Ab/c: Fractions calculation
AC: Alternating current
BaseN: Number base calculations
Card: Magnetic card storage
Cmem: Continuous memory
Cond: Conditional execution
Const: Scientific constants
Cplx: Complex number arithmetic
DC: Direct current
Eqlib: Equation library
Exp: Exponential/logarithmic functions
Fin: Financial functions
Grph: Graphing capability
Hyp: Hyperbolic functions
Ind: Indirect addressing
Intg: Numerical integration
Jump: Unconditional jump (GOTO)
Lbl: Program labels
LCD: Liquid Crystal Display
LED: Light-Emitting Diode
Li-ion: Lithium-ion rechargeable battery
Lreg: Linear regression (2-variable statistics)
mA: Milliamperes of current
Mtrx: Matrix support
NiCd: Nickel-Cadmium rechargeable battery
NiMH: Nickel-metal-hydrite rechargeable battery
RTC: Real-time clock
Sdev: Standard deviation (1-variable statistics)
Solv: Equation solver
Subr: Subroutine call capability
Symb: Symbolic computing
Tape: Magnetic tape storage
Trig: Trigonometric functions
Units: Unit conversions
VAC: Volts AC
VDC: Volts DC
Is it a bird? Is it a plane? No, it's an IBM-compatible personal computer... in your pocket. Yet another machine from a seemingly bygone era when the Hewlett-Packard company just couldn't get it wrong.
I was always of the opinion that a pocket calculator with desktop computer-style functionality is a bad idea; what you do with a pocket device isn't what you do with a desktop computer and the built-in functionality should reflect this fact.
Well, yes. Unless it's a pocket computer done by HP. They proved this with the HP-71B, and they proved it again with the HP-95LX. Imagine: a DOS-based, PC-compatible pocket computer with a teeny QWERTY keyboard. Sounds cute except that I was always doubtful of its usefulness, which is indeed the reason why I didn't buy one 10 years ago. I was wrong.
The HP-95LX does everything right, so much so that this 10-year old precursor of modern PDA's is still an eminently useful device. It provides DOS compatibility alright (to the extent that I am happily playing with the classic adventure game, Zork, on my HP-95LX these days) but it also packs a selection of highly useful built-in applications, most notably a version of Lotus 1-2-3, the best text-based spreadsheet program ever written.
This machine is just, well, plain good. Feels good, works good. Built-in applications include, in addition to Lotus 1-2-3, a data communications program, a suite of personal information management utilities (notepad, phonebook, appointment calendar), and last but not least, a do-everything financial graphing calculator complete with formula programmability via the venerable HP Solve feature. So yes, the HP-95LX, in addition to being a pocket DOS computer, also happens to be one of the last RPN calculators Hewlett-Packard made. The teeny keyboard is much better than you'd think, thanks in part to the snappy responsiveness of a high-quality HP key mechanism that used to be an instantly recognizable feature of all HP calculators in the past.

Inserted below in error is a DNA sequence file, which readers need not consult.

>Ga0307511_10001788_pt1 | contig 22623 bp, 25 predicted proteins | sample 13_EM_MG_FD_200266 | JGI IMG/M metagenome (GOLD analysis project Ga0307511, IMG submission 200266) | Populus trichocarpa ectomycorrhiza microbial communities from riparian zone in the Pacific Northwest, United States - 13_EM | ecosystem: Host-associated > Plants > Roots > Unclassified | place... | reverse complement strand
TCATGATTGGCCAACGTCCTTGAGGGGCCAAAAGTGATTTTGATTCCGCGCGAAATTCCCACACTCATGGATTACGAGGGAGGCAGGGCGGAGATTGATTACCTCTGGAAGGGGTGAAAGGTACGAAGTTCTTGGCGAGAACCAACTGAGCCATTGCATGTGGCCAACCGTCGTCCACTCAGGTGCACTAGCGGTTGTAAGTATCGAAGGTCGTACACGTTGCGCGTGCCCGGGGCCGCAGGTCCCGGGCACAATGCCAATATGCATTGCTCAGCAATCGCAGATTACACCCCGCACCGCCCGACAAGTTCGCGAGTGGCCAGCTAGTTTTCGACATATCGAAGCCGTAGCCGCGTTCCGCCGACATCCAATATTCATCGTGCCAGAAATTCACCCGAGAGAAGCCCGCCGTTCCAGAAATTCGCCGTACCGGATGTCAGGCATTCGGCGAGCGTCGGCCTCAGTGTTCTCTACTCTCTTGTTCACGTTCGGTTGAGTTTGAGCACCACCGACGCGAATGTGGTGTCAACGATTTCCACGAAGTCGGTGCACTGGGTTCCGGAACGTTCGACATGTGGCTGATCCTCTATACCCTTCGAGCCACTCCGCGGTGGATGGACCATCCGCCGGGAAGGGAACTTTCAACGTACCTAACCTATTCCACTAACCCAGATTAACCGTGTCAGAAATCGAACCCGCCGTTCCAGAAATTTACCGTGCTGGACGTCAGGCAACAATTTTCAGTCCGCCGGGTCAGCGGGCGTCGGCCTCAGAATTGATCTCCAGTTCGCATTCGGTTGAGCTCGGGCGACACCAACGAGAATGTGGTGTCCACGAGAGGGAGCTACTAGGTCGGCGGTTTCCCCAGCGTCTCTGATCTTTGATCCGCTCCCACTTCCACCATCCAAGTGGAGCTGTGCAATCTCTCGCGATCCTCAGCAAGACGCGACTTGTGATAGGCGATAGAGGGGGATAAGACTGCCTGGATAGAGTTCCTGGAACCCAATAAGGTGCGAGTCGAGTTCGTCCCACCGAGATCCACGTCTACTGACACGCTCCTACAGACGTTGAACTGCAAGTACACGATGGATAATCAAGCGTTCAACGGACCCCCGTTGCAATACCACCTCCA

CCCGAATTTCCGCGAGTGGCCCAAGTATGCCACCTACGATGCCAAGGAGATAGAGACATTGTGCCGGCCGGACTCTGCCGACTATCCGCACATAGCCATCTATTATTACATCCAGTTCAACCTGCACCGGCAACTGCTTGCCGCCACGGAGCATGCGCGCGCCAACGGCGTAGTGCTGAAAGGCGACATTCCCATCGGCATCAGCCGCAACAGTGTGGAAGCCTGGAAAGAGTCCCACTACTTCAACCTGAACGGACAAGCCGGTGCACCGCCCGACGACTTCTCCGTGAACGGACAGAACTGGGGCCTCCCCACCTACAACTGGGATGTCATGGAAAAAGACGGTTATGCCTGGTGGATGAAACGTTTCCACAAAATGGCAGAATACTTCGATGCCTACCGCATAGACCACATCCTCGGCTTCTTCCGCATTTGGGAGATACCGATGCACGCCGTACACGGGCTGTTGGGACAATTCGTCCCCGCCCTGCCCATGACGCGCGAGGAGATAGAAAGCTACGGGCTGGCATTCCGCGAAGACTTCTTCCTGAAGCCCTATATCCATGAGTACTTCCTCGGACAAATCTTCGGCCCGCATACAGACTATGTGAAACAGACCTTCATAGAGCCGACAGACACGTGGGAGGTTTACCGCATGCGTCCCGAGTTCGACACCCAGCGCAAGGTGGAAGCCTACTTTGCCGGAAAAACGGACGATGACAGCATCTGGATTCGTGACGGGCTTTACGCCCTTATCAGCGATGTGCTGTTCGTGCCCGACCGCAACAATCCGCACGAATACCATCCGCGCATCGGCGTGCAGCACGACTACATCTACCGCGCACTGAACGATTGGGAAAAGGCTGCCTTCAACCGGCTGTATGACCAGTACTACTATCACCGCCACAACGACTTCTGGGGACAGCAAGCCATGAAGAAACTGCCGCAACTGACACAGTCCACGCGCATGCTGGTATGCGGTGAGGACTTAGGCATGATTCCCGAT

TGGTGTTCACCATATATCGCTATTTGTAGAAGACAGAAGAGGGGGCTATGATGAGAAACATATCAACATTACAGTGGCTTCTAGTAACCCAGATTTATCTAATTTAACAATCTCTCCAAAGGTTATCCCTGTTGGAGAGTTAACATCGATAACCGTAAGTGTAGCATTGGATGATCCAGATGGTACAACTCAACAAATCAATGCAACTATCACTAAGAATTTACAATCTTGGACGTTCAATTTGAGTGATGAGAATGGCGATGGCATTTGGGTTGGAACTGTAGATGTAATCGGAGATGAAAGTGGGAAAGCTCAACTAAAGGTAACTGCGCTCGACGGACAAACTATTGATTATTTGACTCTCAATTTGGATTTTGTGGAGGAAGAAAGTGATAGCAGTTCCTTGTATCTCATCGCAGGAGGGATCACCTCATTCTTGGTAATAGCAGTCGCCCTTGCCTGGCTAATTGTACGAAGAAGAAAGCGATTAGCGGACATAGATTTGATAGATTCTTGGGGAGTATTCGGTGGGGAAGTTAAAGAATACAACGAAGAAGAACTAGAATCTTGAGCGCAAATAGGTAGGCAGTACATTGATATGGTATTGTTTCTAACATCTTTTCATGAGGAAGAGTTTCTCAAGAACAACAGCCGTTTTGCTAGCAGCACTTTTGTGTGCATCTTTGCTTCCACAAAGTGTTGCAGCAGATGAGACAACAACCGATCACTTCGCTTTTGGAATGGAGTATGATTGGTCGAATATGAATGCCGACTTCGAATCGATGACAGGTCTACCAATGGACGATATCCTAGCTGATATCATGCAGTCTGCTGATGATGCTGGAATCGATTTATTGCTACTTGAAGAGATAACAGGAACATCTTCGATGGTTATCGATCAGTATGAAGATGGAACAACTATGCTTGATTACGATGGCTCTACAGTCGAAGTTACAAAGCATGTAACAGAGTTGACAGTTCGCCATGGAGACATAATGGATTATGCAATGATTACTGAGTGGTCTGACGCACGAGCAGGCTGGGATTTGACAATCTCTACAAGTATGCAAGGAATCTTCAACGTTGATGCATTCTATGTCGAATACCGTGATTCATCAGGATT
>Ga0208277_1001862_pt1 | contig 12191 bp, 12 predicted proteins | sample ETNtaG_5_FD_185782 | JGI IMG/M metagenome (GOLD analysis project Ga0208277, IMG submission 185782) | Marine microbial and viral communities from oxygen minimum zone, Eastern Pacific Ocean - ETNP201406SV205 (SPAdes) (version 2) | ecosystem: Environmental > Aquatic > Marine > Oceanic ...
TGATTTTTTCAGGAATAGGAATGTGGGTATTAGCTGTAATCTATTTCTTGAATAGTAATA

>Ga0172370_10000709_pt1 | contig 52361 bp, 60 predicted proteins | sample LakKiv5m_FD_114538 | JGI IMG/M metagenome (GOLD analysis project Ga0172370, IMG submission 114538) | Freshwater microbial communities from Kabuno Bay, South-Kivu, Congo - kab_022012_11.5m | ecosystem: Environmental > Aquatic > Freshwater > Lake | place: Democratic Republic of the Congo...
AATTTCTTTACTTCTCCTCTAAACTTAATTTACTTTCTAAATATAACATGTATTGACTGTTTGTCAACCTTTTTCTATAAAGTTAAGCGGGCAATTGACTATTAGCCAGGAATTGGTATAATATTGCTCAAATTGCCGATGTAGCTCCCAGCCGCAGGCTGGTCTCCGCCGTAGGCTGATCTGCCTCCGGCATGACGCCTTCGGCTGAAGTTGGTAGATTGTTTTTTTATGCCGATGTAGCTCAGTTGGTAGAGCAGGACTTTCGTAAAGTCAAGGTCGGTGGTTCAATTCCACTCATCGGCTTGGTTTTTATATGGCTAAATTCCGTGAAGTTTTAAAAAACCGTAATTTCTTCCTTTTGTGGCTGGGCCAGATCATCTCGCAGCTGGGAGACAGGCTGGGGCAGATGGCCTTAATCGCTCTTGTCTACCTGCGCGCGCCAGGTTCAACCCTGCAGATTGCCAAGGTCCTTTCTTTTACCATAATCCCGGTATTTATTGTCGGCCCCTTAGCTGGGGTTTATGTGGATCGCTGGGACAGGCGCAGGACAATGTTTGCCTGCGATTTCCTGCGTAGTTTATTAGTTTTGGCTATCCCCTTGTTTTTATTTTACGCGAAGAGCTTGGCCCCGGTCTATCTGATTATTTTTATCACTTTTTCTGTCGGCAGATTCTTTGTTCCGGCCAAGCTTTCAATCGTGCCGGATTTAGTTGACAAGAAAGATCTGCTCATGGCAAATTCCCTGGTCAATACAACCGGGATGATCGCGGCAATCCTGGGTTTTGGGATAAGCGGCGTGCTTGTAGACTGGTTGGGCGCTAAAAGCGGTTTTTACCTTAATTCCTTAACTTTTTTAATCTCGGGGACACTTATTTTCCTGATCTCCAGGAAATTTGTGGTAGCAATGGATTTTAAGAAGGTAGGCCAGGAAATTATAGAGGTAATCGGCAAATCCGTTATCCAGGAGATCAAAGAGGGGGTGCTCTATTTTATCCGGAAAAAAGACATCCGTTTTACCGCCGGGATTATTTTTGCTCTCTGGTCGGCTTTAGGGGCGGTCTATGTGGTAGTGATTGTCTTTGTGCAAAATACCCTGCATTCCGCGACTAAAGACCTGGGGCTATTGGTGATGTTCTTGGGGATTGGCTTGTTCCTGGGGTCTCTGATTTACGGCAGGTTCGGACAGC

So how do you write programs for this machine? Well, since it's an IBM-compatible PC, why not use your favorite development tool? Just make sure it produces DOS programs... however versatile a device it is, the HP-95LX cannot run 32-bit Windows applications. But it does quite happily run 16-bit DOS programs that were produced using tools such as Microsoft's Visual C++ 1.52 (the last 16-bit version of this development environment.) Or, if you prefer a return to simpler times, you can do what I did and dig out that old copy of GW-BASIC, and install this interpreter in all its 70 kilobyte glory on the HP-95LX's RAM disk.
Of course you can also write programs using the Intel assembly language. The DOS utility DEBUG.COM actually comes with this machine; it can be found in the hidden directory C:\_SYS. Oh, you mean you forgot how to use DEBUG.COM? Well, here's a simple example session:
C>debug -a 1E0A:0100 mov bx,1 1E0A:0103 mov cx,f 1E0A:0106 mov dx,110 1E0A:0109 mov ax,4000 1E0A:010C int 21 1E0A:010E int 20 1E0A:0110 -e 110 1E0A:0110 00.48 00.65 00.6c 00.6c 00.6f 00.2c 00.20 00.57 1E0A:0118 00.6f 00.72 00.6c 00.64 00.21 00.0d 00.0a -r cx CX 0000 :1f -r bx BX 0000 :0 -n hello.com -w Writing 001F bytes -q C>hello Hello, World! C>
Oh yes, this is a functional MS-DOS program that occupies a grand total of 31 bytes (not kilo-, not mega-, just bytes) of disk space...
But enough about MS-DOS. The reason why the HP-95LX is on my Web site is, after all, that it's a calculator-like device, not a PC-compatible. As an example, here again is the Gamma function, rewritten using the formula language of the HP-95LX's built-in calculator:
Gamma=(-1)^SIGMA(i,X,0,1,1)/EXP(SIGMA( i,X,15,1,LN(ABS(i))))*L(q,SIGMA(i,X,15 ,1,1)+X)^q/EXP(q)*SQRT(2*PI/q)*EXP(((( (1/1188/SQ(q)-1/1680)/SQ(q)+1/1260)/SQ (q)-1/360)/SQ9q)+1/12)/q)
If you graph this function using default range settings (X=-5..5, Y=-3..3) and a resolution of 240, you get the result shown in the calculator image on this page.